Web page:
In 2 areas
Shelved state: Online
Caching attribute: Writethrough
File attributes: Allocation: 13956192, Extend: 65520, Maximum bucket size: 18
Global buffer count: 0, No version limit
Contiguous best try
Record format: Variable length, maximum 200 bytes, longest 0 bytes
Record attributes: Carriage return carriage control
RMS attributes: None
Journaling enabled: None
File protection: System:RWED, Owner:RWED, Group:RE, World:
Access Cntrl List: None
Client attributes: None

Total of 1 file, 13956192/13956192 blocks.



The last SHOW MEMORY /CACHE command gave the following results:
Extended File Cache File Statistics:

_dev:[dir]table.DAT;1 (open)
Caching is enabled, active caching mode is Write Through
Allocated pages 5122 Total QIOs 144399
Read hits 79682 Virtual reads 144399
Virtual writes 0 Hit rate 55 %
Read aheads 22443 Read throughs 144399
Write throughs 0 Read arounds 0
Write arounds 0

Total of 1 file for this volume

Write Bitmap (WBM) Memory Summary
Local bitmap count: 93 Local bitmap memory usage (MB) 8.40
Master bitmap count: 96 Master bitmap memory usage (MB) 8.27



Is the fact that the Global Buffer Count set to 0 and/or the fact that the file is an RMS indexed
file being read using the C RTL fgets() partly to blame here, or is something else going on?

Clearly, I'm reluctant to have a second concurrent job run at the same time as this main job,
simply to TYPE the table file, then be killed after a minute, to ensure that a sufficient
quantity of the file is cached to permit the XFC to service read requests.

If anybody has any thoughts/suggestions, I'd be most grateful.


Mark

[Grrr, hit some sequence on the keyboard, causing IE to go back a page, and lose 90% of this
post, so had to go back and do it from scratch again in notepad...]
25 REPLIES 25
Hein van den Heuvel
Honored Contributor

Re: 0% read hit rate on XFC cache for RMS indexed file being read sequentially using C RTL fgets()?

Hello Mark,

That sure is long description, and I coudl not always follow it they way I would have liked to, but at least we have some pertinent data. Good!.
I'll takes a first reply to clear some crud, and then try to get to the real problem.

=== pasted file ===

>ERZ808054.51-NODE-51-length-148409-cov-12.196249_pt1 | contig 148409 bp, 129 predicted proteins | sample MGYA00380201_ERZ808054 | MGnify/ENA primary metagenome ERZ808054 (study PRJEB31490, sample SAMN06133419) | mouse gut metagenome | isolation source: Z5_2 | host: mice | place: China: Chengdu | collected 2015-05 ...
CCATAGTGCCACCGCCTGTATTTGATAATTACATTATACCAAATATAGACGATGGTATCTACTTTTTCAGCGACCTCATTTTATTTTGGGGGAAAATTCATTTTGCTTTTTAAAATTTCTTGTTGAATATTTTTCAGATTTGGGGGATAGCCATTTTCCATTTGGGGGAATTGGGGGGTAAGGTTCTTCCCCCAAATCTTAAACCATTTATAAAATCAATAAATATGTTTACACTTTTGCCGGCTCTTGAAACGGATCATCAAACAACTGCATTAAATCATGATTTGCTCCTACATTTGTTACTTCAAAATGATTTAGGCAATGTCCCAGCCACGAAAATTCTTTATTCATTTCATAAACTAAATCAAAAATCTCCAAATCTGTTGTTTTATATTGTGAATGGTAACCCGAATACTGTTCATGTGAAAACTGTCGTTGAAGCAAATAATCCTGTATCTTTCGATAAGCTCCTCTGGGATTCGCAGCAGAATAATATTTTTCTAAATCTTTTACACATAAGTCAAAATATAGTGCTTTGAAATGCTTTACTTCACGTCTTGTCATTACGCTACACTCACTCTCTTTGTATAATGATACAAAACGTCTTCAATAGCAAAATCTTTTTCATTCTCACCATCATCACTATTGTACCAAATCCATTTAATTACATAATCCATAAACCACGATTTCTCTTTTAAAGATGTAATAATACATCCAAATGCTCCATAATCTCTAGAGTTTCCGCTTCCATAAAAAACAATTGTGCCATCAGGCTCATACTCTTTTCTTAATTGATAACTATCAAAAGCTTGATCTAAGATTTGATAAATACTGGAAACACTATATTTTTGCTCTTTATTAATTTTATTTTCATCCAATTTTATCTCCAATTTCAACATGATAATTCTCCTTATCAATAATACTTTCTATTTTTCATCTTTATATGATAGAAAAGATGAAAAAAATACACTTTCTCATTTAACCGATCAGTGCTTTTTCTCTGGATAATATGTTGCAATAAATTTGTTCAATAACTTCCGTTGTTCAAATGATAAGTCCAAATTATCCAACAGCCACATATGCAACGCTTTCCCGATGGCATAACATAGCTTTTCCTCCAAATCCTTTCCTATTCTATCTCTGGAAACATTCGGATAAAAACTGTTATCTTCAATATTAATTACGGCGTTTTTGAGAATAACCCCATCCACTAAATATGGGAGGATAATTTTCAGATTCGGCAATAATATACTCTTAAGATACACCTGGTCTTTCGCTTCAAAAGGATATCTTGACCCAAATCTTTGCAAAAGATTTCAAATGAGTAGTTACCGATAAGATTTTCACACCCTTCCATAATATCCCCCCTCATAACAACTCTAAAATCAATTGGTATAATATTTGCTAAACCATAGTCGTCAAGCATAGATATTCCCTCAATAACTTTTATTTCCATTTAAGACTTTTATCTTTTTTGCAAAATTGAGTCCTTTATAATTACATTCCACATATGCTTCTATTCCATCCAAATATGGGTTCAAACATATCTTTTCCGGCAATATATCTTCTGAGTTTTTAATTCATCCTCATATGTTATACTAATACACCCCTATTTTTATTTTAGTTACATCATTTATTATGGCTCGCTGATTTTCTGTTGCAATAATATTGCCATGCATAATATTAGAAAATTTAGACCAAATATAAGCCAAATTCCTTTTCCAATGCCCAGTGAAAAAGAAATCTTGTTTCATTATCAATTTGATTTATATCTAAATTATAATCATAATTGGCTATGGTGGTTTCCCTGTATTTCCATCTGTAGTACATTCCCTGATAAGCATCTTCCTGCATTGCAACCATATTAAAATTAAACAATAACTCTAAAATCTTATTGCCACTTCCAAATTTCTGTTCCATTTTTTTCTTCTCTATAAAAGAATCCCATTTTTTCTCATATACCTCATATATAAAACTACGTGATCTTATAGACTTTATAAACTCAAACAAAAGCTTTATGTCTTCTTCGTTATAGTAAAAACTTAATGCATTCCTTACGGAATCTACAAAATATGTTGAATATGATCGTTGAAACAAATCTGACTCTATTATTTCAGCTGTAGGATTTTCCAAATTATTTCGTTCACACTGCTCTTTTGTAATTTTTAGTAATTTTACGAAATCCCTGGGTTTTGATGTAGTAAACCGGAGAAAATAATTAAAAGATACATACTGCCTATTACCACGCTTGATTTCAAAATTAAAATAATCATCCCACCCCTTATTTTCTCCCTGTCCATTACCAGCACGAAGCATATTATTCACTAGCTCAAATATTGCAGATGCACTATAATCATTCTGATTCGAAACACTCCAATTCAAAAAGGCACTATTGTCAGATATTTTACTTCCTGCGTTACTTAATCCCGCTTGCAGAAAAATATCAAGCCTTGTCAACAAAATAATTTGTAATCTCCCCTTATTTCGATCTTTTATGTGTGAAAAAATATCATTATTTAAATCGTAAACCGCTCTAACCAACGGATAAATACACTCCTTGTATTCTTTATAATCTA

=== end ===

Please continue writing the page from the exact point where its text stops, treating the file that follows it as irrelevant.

[There is one main table file which is sorted in order, and depending on the field/columnar values on each row/record, will
determine whether or not the C program has to check other dumped table files]

>> people's vague recollection of how quick
they think it used to be.

Too late now, but sprinkle your programs liberally with LIB$SHOW_TIMER!

>> the output file it generates, was very fragmented

That can certainly cause unpredictable run times. pre-allocate, perhaps based on input file size, and max extend (64000, 65535, whatever).


>> $ SET RMS_DEFAULT /EXTEND_SIZE=65376

Fine for a process. But too much if done system wide. Slows down tasks like unzipping many little files.

>> $ COPY NLA0: dev:[dir]output_filename.ext /ALLOCATION=11000000 /CONTIGUOUS

Excellent. If contiguous then extend size is irrelevant.
I uses to use COPY NL: all the time myself for that purpose.
Since 8.3 I use the inline FDL strings:

$cre/fdl="file; contiguous yes; allo 12345678"/log x.x

>>highest multiple of 288 possible that was <= 65535.

Nice thought/touch, but largely irrelevant. OpenVMS has no choice but to round up.

>> The COPY pre-allocates a contiguous file for the C program which was updated to open the file in
append mode.

Excellent

>> input table file is an RMS indexed sequential file, it is being read sequentially by the C program using simple fgets() calls.

No matter. Those maps to RMS SYS$GET calls.

Next step is probably to SET FILE/STAT on the existing files, in an output, and use ANAL/SYS.. SHOW PROC/RMS=FSB or my RMS_STATS tool to display all counters.

>> Thinking that the file was perhaps not sorted in order after all